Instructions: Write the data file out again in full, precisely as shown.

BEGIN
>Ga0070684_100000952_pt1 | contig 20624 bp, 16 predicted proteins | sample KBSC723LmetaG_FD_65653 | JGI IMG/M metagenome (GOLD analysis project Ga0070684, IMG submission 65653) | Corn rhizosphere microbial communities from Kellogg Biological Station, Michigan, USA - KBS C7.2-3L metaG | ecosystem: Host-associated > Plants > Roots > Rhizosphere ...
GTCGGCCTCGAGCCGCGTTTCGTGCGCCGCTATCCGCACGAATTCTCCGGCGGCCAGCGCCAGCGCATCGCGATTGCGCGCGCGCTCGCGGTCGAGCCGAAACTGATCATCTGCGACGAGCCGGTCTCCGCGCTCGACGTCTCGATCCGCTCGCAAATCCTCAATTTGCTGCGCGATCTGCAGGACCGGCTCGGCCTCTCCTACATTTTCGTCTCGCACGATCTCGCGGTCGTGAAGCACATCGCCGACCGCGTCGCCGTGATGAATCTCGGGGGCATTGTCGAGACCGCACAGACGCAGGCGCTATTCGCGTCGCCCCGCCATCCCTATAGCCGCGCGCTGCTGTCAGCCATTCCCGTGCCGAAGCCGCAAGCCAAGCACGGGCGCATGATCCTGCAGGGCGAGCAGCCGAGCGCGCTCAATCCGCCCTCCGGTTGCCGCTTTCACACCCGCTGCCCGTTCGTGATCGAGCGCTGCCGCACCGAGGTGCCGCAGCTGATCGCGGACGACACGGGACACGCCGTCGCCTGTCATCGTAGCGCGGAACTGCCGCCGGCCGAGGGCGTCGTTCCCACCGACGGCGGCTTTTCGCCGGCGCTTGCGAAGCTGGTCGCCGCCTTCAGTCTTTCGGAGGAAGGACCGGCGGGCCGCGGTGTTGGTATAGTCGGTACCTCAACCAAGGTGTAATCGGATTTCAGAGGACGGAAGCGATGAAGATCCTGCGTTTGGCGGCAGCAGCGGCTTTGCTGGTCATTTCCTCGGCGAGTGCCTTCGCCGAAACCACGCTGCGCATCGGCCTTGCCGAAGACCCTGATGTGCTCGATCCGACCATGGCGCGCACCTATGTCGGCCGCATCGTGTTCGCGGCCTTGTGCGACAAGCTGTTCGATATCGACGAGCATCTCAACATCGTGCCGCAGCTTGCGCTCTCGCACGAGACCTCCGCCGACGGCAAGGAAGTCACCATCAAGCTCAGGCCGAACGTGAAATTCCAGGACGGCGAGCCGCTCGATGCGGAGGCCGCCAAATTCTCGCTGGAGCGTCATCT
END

>Ga0070684_100000952_pt1 | contig 20624 bp, 16 predicted proteins | sample KBSC723LmetaG_FD_65653 | JGI IMG/M metagenome (GOLD analysis project Ga0070684, IMG submission 65653) | Corn rhizosphere microbial communities from Kellogg Biological Station, Michigan, USA - KBS C7.2-3L metaG | ecosystem: Host-associated > Plants > Roots > Rhizosphere ...
GTCGGCCTCGAGCCGCGTTTCGTGCGCCGCTATCCGCACGAATTCTCCGGCGGCCAGCGCCAGCGCATCGCGATTGCGCGCGCGCTCGCGGTCGAGCCGAAACTGATCATCTGCGACGAGCCGGTCTCCGCGCTCGACGTCTCGATCCGCTCGCAAATCCTCAATTTGCTGCGCGATCTGCAGGACCGGCTCGGCCTCTCCTACATTTTCGTCTCGCACGATCTCGCGGTCGTGAAGCACATCGCCGACCGCGTCGCCGTGATGAATCTCGGGGGCATTGTCGAGACCGCACAGACGCAGGCGCTATTCGCGTCGCCCCGCCATCCCTATAGCCGCGCGCTGCTGTCAGCCATTCCCGTGCCGAAGCCGCAAGCCAAGCACGGGCGCATGATCCTGCAGGGCGAGCAGCCGAGCGCGCTCAATCCGCCCTCCGGTTGCCGCTTTCACACCCGCTGCCCGTTCGTGATCGAGCGCTGCCGCACCGAGGTGCCGCAGCTGATCGCGGACGACACGGGACACGCCGTCGCCTGTCATCGTAGCGCGGAACTGCCGCCGGCCGAGGGCGTCGTTCCCACCGACGGCGGCTTTTCGCCGGCGCTTGCGAAGCTGGTCGCCGCCTTCAGTCTTTCGGAGGAAGGACCGGCGGGCCGCGGTGTTGGTATAGTCGGTACCTCAACCAAGGTGTAATCGGATTTCAGAGGACGGAAGCGATGAAGATCCTGCGTTTGGCGGCAGCAGCGGCTTTGCTGGTCATTTCCTCGGCGAGTGCCTTCGCCGAAACCACGCTGCGCATCGGCCTTGCCGAAGACCCTGATGTGCTCGATCCGACCATGGCGCGCACCTATGTCGGCCGCATCGTGTTCGCGGCCTTGTGCGACAAGCTGTTCGATATCGACGAGCATCTCAACATCGTGCCGCAGCTTGCGCTCTCGCACGAGACCTCCGCCGACGGCAAGGAAGTCACCATCAAGCTCAGGCCGAACGTGAAATTCCAGGACGGCGAGCCGCTCGATGCGGAGGCCGCCAAATTCTCGCTGGAGCGTCATCT